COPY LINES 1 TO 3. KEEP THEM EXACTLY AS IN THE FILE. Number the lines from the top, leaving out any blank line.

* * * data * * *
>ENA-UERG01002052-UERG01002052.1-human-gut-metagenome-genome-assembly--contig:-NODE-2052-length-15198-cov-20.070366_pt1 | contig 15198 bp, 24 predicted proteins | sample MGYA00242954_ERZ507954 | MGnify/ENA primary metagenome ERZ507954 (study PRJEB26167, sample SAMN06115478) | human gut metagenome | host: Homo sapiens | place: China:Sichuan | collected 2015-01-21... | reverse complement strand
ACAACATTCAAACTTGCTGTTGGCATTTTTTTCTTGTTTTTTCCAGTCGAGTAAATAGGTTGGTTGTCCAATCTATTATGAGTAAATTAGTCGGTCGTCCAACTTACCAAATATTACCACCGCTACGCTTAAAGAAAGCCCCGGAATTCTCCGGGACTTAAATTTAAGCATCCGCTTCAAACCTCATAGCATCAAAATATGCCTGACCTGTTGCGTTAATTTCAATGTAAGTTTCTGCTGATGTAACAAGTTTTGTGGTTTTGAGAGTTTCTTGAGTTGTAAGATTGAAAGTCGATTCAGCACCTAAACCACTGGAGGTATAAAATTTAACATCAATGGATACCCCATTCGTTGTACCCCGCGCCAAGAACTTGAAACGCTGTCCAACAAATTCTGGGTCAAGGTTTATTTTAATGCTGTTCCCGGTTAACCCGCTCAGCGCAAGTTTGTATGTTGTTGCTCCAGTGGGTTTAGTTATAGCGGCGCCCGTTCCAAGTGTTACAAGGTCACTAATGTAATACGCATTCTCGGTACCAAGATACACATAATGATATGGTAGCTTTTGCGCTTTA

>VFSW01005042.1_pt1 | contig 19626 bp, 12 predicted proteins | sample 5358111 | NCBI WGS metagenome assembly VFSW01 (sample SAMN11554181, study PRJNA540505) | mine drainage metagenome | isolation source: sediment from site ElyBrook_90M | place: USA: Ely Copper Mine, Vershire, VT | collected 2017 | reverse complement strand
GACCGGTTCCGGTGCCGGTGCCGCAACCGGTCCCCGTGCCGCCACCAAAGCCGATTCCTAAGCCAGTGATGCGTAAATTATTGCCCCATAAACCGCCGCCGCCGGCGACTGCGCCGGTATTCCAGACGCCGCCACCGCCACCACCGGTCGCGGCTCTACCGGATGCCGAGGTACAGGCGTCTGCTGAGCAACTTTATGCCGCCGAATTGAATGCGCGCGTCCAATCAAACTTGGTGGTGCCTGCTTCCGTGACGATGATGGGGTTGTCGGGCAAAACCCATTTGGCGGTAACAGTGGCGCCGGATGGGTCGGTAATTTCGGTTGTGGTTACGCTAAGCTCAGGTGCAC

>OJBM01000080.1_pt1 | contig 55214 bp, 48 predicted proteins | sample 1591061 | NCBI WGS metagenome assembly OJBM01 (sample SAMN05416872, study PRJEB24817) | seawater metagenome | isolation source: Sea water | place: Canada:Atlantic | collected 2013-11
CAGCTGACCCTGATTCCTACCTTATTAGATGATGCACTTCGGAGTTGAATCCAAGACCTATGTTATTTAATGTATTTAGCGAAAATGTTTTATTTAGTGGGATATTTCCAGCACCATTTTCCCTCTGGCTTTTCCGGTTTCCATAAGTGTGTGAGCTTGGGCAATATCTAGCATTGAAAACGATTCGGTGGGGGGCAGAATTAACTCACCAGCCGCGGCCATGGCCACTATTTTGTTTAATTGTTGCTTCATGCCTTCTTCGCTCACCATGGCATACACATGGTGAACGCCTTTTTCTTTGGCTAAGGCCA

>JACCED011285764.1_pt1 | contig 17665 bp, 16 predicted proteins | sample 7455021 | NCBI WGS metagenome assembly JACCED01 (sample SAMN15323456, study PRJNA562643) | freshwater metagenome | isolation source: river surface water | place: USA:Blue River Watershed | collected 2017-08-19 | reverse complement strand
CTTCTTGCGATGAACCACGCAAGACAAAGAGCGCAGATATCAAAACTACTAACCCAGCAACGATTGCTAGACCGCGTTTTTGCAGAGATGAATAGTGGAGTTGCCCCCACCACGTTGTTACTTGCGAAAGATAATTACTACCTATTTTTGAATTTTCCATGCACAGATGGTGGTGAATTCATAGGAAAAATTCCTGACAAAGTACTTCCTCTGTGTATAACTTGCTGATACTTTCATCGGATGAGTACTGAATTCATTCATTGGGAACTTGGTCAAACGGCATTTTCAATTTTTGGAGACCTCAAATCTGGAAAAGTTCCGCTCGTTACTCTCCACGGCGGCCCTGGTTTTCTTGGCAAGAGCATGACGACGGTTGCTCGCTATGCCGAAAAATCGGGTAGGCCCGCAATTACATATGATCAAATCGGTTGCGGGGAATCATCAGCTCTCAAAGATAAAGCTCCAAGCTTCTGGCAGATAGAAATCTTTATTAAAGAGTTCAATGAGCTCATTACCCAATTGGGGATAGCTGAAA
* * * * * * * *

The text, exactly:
>ENA-UERG01002052-UERG01002052.1-human-gut-metagenome-genome-assembly--contig:-NODE-2052-length-15198-cov-20.070366_pt1 | contig 15198 bp, 24 predicted proteins | sample MGYA00242954_ERZ507954 | MGnify/ENA primary metagenome ERZ507954 (study PRJEB26167, sample SAMN06115478) | human gut metagenome | host: Homo sapiens | place: China:Sichuan | collected 2015-01-21... | reverse complement strand
ACAACATTCAAACTTGCTGTTGGCATTTTTTTCTTGTTTTTTCCAGTCGAGTAAATAGGTTGGTTGTCCAATCTATTATGAGTAAATTAGTCGGTCGTCCAACTTACCAAATATTACCACCGCTACGCTTAAAGAAAGCCCCGGAATTCTCCGGGACTTAAATTTAAGCATCCGCTTCAAACCTCATAGCATCAAAATATGCCTGACCTGTTGCGTTAATTTCAATGTAAGTTTCTGCTGATGTAACAAGTTTTGTGGTTTTGAGAGTTTCTTGAGTTGTAAGATTGAAAGTCGATTCAGCACCTAAACCACTGGAGGTATAAAATTTAACATCAATGGATACCCCATTCGTTGTACCCCGCGCCAAGAACTTGAAACGCTGTCCAACAAATTCTGGGTCAAGGTTTATTTTAATGCTGTTCCCGGTTAACCCGCTCAGCGCAAGTTTGTATGTTGTTGCTCCAGTGGGTTTAGTTATAGCGGCGCCCGTTCCAAGTGTTACAAGGTCACTAATGTAATACGCATTCTCGGTACCAAGATACACATAATGATATGGTAGCTTTTGCGCTTTA

>VFSW01005042.1_pt1 | contig 19626 bp, 12 predicted proteins | sample 5358111 | NCBI WGS metagenome assembly VFSW01 (sample SAMN11554181, study PRJNA540505) | mine drainage metagenome | isolation source: sediment from site ElyBrook_90M | place: USA: Ely Copper Mine, Vershire, VT | collected 2017 | reverse complement strand